FIELD OF THE INVENTION
This application claims priority to U.S. Provisional Patent Application Ser. No. 60/429,185, which was filed on Nov. 26, 2002 and which is incorporated herein by reference.
- BACKGROUND OF THE INVENTION
The present invention is related to electronic exchanges and in particular, the present invention is directed towards a system and method for risk management.
An electronic exchange provides a matching process between buyers and sellers. Some well known electronic exchanges include Eurex, London International Financial Futures and Options Exchange (“LIFFE”), Euronext, Chicago Mercantile Exchange (“CME”), Chicago Board of Trade (“CBOT”), Xetra, and Island. Buyers and sellers, collectively referred to as traders, are typically connected to one or more electronic exchanges by way of a communication link. The traders submit buy or sell orders to the electronic exchange over the communication link. They also obtain price information and order fill information from the exchange.
Electronic exchanges are becoming successful venues for trading. Indeed, an increasing number of people are actively participating in a market at any one given time. The increase in the number of potential market participants has advantageously led to, among other things, a more competitive market and greater liquidity than with traditional methods of trading, such as open outcry.
Traders sometimes prefer to trade only one tradeable object at a time, and sometimes traders wish to trade more than one tradeable object at a time in a strategy referred to as spreading or strategy trading. As used herein, tradeable objects may include, but are not limited to, all types of traded financial products, such as, for example, stocks, options, bonds, futures, currency, and warrants, as well as funds, derivatives and collections of the foregoing. Moreover, tradeable objects may include all types of commodities, such as grains, energy, and metals. A tradeable object may be “real”, such as products that are listed by an exchange for trading, or “synthetic”, such as a combination of real products that is created by the trader. A tradeable object could actually be a combination of other tradeable object, such as a class of tradeable objects.
As mentioned above, some traders trade one tradeable object. For example, a trader might trade the June 2002 corn contract. That is, the trader is offering to buy or willing to sell the corn contract, depending on his or her trading strategy. Likewise, a trader might trade a December 2003 corn contract, a corn contract from another month or another type of contact altogether. As is common, however, traders may trade more than one tradeable object at a time. For example, a trader may buy multiple different tradeable objects, sell multiple different tradeable objects, or buy and sell a combination of different tradeable objects. While the different buys and sells may comprise unrelated positions for the trader, they may alternatively be part of a specific trading strategy—such as a spread.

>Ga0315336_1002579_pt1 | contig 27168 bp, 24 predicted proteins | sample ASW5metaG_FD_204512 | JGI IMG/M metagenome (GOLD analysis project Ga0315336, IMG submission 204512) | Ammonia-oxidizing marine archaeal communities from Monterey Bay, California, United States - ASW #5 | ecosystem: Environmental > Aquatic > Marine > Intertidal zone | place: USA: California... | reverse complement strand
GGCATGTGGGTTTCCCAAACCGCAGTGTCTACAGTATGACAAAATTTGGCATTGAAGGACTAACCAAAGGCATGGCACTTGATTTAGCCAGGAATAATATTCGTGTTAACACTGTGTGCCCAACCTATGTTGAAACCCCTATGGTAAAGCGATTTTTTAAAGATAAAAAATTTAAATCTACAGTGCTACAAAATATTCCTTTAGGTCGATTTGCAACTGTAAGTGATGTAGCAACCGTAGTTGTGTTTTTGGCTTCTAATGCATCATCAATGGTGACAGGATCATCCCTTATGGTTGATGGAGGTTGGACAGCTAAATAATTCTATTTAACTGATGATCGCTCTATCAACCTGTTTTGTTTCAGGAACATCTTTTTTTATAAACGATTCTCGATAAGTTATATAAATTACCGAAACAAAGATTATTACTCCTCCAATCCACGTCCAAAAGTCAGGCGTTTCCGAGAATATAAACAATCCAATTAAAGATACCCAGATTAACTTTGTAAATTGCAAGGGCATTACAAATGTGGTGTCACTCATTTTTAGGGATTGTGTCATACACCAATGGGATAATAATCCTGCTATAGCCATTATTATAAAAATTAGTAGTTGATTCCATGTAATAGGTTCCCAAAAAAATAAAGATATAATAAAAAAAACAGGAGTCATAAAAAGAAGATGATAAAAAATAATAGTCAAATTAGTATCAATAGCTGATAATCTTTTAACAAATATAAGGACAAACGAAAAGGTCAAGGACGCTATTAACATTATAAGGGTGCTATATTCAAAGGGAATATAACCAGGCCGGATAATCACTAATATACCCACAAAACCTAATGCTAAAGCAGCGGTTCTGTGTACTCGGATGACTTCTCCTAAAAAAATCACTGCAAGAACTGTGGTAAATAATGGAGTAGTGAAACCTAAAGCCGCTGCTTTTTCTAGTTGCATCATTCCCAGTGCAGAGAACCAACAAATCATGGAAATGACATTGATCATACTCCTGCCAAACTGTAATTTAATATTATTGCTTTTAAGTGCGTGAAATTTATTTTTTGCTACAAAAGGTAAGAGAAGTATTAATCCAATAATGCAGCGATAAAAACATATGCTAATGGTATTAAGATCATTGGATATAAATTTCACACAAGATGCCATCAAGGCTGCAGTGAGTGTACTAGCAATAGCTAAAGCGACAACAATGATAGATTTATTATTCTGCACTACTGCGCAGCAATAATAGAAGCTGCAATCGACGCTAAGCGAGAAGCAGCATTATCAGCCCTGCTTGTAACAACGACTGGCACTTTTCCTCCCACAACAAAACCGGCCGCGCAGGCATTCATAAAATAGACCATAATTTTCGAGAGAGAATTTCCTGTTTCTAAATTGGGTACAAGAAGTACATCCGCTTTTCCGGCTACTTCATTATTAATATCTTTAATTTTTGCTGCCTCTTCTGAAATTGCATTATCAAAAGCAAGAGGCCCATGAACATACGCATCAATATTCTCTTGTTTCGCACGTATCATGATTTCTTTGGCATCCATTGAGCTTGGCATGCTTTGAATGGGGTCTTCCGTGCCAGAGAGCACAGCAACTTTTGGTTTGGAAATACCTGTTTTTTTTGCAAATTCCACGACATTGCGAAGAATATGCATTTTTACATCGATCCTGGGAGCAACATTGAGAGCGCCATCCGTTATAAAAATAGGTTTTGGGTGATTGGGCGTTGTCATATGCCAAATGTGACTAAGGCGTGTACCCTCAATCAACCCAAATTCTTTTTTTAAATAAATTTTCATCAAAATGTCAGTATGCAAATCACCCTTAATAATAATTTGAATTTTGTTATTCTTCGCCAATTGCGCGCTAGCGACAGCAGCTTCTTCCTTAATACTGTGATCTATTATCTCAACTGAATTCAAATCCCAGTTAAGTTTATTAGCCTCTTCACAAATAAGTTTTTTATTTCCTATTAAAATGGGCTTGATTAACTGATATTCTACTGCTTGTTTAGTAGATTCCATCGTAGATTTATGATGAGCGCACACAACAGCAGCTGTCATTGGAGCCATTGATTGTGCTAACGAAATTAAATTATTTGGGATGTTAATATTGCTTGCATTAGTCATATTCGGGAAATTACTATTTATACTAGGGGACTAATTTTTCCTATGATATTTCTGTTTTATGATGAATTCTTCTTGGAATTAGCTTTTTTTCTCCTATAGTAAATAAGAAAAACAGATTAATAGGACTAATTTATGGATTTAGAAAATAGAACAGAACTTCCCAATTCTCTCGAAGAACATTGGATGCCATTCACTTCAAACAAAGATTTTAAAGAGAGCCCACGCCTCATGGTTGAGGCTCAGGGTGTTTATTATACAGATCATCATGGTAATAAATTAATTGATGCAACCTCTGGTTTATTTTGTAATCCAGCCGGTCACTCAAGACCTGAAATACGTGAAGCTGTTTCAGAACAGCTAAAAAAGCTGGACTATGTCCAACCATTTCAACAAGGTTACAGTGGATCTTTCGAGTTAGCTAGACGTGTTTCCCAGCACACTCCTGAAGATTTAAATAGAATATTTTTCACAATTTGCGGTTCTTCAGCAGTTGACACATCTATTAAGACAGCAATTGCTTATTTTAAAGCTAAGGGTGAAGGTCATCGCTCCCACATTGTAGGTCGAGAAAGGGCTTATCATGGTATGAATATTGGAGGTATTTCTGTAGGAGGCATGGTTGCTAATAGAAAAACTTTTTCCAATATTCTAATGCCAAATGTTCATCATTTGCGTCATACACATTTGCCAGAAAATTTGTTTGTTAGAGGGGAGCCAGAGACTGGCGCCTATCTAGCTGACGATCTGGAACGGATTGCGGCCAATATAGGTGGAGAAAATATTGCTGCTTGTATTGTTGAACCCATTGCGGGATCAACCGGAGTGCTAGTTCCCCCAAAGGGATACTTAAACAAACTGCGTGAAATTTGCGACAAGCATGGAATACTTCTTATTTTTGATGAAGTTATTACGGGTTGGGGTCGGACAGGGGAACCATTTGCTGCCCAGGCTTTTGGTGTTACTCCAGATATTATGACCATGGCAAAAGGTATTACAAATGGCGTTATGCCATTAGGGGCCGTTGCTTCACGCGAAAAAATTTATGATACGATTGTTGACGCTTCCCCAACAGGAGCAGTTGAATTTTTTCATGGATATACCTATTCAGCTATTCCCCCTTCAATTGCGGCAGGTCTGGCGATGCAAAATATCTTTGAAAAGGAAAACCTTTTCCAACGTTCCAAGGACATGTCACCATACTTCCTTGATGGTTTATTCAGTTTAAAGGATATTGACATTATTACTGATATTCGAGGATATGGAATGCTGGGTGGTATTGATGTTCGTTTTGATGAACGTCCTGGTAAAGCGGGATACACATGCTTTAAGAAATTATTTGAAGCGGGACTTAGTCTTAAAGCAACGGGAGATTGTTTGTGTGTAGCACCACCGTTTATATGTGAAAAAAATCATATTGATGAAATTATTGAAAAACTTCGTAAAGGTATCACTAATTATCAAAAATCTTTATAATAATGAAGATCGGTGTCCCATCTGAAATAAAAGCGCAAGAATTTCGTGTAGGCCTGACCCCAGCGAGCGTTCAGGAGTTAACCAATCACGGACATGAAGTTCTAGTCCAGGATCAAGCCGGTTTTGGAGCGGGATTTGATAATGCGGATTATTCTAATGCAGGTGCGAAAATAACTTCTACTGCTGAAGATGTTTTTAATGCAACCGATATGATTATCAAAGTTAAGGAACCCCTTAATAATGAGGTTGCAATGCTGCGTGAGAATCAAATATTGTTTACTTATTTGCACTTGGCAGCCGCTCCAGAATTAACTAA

Spreading is a trading strategy that traders might use to hedge risk. That is, a spread can be used to reduce the trader's downside risk of trading a tradeable object. A spread generally includes buying at least one tradeable object and, usually at the same time, selling at least one different tradeable object. For example, a trader could spread trade the June 2002 corn contract and the December 2003 corn contract, such as buying the June 2002 corn contract and selling the December 2003 corn contract, or vice versa.
In this example, the June/December corn contract spread has two legs. The June 2002 corn contact makes one leg, while the December 2003 corn contract makes the second leg. The legs refer to the portions of the trade associated with each individual tradeable object, which can also be referred to as an outright market. A spread, however, can have more than two legs. Additionally, spreads can be created based on relationships other than calendar months. One such example would be trading a 10 year note and a 5 year note, however, other examples also exist.
As previously described, spreads may reduce a trader's downside risk when compared to trading a single outright position. The tradeable objects comprising the legs of a spread ordinarily share a price correlation. Thus, their prices generally move in the same direction. For example, a decrease in the price of one leg would then generally correspond to a decrease in the price of another leg. Placing opposing trades, such as buying one leg and selling the other leg, reduces the potential downside risk, because a decrease in the price of one leg (e.g., the buy leg) that causes the trader to lose money would be offset by the corresponding decrease in the price of the other leg (e.g., the sell leg) that causes the trader to gain money.